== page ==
Year 2, week 73: Le Tour de Californie

While I was busy playing mini-golf (that’s crazy golf to you) in Santa Rosa on Monday afternoon, about a hundred and forty cyclists in tight bright lycra were whizzing up the coast of California from the San Francisco Bay. It was the first leg of only the second annual Tour of California, our very own Tour de France (but without the whole France bit). Funnily enough, I don’t remember it happening last year, but they assure me that it did. Anyway, it was going to be finishing in Santa Rosa, and I considered going downtown to watch them come in, but the thought of standing beside forty thousand people watching a load of people I’ve never heard of in a sport I’m not interested in didn’t really appeal (I might as well watch the England cricket team, for example). I’m a bit bummed that I didn’t, though, because right at the end there was a crash, a load of cyclists toppling over one another in a mangle of metal, fibreglass and lycra. Yes, yes it’s sadistic I know, but that’s the only reason a lot of people watch such sports, for the crashes. England in the World Cup, for example, they always crash out.

When I lived in Belgium it was the turn of the millennium, a time for Belgians to reflect on their home-grown heroes of the last century. Crooner Jacques Brel was up there, of course, along with the Smurfs, but the one who topped the most polls in that bike-mad country was Eddy Merckx, the ‘Cannibal’. There was always drama around that guy, from serious and lethal crashes, and being punched by Frenchmen incensed about a Belgian dominating their Tour, to breaking all the cycling records anybody could throw at him. Anyway, apart from Lance Armstrong and that kid in ET, he’s the only other cyclist I’ve ever heard of. No chance of them showing up in their yellow jerseys. But when I heard that the second stage of the Tour of California would pass through Davis on its way to Sacramento, well I had to go and have a look.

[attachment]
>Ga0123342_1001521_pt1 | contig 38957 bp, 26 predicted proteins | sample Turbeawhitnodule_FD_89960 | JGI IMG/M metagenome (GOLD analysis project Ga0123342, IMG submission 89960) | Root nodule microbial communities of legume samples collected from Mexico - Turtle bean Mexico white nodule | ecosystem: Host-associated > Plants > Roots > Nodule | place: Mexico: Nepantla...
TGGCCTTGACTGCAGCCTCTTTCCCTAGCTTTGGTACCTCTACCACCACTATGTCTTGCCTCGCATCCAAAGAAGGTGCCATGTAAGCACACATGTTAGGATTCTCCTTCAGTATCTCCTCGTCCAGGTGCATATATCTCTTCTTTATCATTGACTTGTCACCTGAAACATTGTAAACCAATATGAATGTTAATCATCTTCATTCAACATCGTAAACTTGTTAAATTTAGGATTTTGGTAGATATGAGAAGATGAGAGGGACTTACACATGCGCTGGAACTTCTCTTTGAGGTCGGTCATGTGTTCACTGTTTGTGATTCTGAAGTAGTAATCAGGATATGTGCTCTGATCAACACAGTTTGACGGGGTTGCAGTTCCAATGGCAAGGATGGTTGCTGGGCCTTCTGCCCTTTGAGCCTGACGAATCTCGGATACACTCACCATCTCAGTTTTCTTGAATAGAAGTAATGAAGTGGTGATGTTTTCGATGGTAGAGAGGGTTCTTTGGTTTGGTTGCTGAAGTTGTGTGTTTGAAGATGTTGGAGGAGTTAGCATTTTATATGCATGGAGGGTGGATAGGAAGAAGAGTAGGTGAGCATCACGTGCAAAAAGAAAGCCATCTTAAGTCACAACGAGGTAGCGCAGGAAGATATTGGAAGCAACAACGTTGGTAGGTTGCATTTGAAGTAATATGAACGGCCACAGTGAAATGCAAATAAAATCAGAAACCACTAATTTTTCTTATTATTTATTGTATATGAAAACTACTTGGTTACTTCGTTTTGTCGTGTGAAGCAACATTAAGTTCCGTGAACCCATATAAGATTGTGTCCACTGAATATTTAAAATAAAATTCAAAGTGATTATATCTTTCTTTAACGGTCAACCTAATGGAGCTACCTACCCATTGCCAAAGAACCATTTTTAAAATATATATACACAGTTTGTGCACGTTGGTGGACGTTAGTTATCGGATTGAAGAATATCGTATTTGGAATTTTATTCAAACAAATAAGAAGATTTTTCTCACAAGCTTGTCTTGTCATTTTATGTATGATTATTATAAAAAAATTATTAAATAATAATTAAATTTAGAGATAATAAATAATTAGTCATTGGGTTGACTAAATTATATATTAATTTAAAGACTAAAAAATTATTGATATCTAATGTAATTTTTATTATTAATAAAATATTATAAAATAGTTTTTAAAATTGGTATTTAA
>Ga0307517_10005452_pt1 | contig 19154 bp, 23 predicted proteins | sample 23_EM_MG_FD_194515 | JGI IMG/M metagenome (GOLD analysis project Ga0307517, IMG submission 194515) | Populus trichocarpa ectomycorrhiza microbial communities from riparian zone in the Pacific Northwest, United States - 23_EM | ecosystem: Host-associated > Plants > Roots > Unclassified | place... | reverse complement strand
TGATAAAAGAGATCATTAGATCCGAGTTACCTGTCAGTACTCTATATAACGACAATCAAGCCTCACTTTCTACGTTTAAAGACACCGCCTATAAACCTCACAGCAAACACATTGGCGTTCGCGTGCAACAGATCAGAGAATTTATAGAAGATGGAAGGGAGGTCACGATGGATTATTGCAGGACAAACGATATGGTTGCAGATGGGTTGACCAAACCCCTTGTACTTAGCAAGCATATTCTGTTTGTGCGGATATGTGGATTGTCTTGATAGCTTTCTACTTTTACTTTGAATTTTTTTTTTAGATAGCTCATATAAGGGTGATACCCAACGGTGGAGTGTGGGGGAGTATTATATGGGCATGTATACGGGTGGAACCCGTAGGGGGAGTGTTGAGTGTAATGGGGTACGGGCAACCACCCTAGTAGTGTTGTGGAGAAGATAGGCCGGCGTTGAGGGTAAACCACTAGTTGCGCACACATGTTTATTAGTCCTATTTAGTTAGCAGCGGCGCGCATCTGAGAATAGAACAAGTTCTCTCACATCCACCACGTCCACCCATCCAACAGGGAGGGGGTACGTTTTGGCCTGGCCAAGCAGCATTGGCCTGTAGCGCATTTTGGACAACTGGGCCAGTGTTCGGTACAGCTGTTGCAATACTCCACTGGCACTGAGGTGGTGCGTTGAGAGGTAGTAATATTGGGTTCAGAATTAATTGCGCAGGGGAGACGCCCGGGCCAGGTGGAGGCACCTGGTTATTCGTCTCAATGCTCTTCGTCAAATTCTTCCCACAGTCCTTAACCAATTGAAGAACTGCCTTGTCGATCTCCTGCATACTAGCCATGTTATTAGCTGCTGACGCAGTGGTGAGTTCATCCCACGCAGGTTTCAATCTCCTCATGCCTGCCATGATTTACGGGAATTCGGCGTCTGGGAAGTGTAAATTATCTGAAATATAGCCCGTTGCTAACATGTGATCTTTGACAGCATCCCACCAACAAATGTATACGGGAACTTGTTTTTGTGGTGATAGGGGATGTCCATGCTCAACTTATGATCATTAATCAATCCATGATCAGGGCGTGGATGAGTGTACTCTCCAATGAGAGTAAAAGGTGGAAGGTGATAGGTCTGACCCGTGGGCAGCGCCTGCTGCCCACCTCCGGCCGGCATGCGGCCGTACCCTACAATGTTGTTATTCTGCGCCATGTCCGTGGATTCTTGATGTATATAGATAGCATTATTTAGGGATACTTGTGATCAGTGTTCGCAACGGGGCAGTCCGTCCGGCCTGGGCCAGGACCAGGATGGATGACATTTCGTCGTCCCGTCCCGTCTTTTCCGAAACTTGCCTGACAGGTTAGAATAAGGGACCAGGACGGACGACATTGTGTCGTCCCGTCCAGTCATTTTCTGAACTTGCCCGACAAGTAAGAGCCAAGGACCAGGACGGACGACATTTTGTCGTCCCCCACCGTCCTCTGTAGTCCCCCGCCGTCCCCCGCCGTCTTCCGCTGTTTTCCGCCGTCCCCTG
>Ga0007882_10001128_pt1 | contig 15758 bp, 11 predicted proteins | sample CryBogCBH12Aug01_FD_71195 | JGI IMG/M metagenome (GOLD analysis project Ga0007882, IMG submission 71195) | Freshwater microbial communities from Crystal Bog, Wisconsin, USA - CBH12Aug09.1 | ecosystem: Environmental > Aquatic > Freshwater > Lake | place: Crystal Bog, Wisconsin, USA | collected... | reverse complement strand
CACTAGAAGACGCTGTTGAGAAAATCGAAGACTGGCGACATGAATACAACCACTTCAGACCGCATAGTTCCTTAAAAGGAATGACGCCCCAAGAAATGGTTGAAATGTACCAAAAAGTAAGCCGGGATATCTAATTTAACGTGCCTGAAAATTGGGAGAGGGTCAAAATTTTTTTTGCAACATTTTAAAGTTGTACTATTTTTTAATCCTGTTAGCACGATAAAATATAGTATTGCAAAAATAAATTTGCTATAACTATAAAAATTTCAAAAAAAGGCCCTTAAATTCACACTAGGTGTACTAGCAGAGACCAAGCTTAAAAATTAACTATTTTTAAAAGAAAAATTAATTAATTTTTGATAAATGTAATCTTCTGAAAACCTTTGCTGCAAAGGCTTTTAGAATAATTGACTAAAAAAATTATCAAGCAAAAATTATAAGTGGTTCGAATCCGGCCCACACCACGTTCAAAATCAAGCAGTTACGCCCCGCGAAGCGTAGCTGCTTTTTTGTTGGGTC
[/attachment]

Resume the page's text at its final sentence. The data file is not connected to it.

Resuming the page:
I’d been ill that morning, but decided to cycle downtown on the way to work to see what the fuss was all about. People were starting to line the streets with bright things to wave at the cyclists (would that not put the poor sods off?), while news crews constantly checked gear, touched up make-up and downed decaf cappucinos. Well, they had to cover the event in Davis, it is ‘Biketown USA’ after all. Occasionally word would get around – ‘they’re twenty minutes away!’ – ‘they’re fifteen minutes away!’ – but in reality they were much further, held up by the wind. A lot of people stood patiently with cameras at the ready, but still no sign of the racers. There was a general feeling of having been stood up, but nobody wanted to leave before the date called to cancel.

And then, a distant cheer, an advancing motorcade, and there they were, the three frontrunners who had broken away from the main group. They were gone in an instant, followed by a couple more pacers on Harleys. “Well those guys are cheating,” I said of the following motorcyclists, my public joke for the day. “No, they’re not actually in the race,” a woman pointed out helpfully and utterly without irony. A couple of minutes later came the main crowd, tightly packed together, zooming down 2nd Street like a herd of wild antelope in plastic helmets. The battle of the digital cameras began and ended before excitement could reach fever pitch, but I have to admit, being there while that pack of cyclists flew by in a blur was slightly trippy, and reminded me of standing hypnotised by those shimmering shoals of fish in the huge tanks at Monterey Bay Aquarium. And then they were gone, leaving nothing but dust, and the crowds dissolved into thin air. And that was the Tour of California. They’re heading south now, towards Big Sur and onto LA. I still won’t follow cycling as a sport, and I still won’t learn any of these world-renowned cyclists’ names, but I’m glad I saw it all the same.

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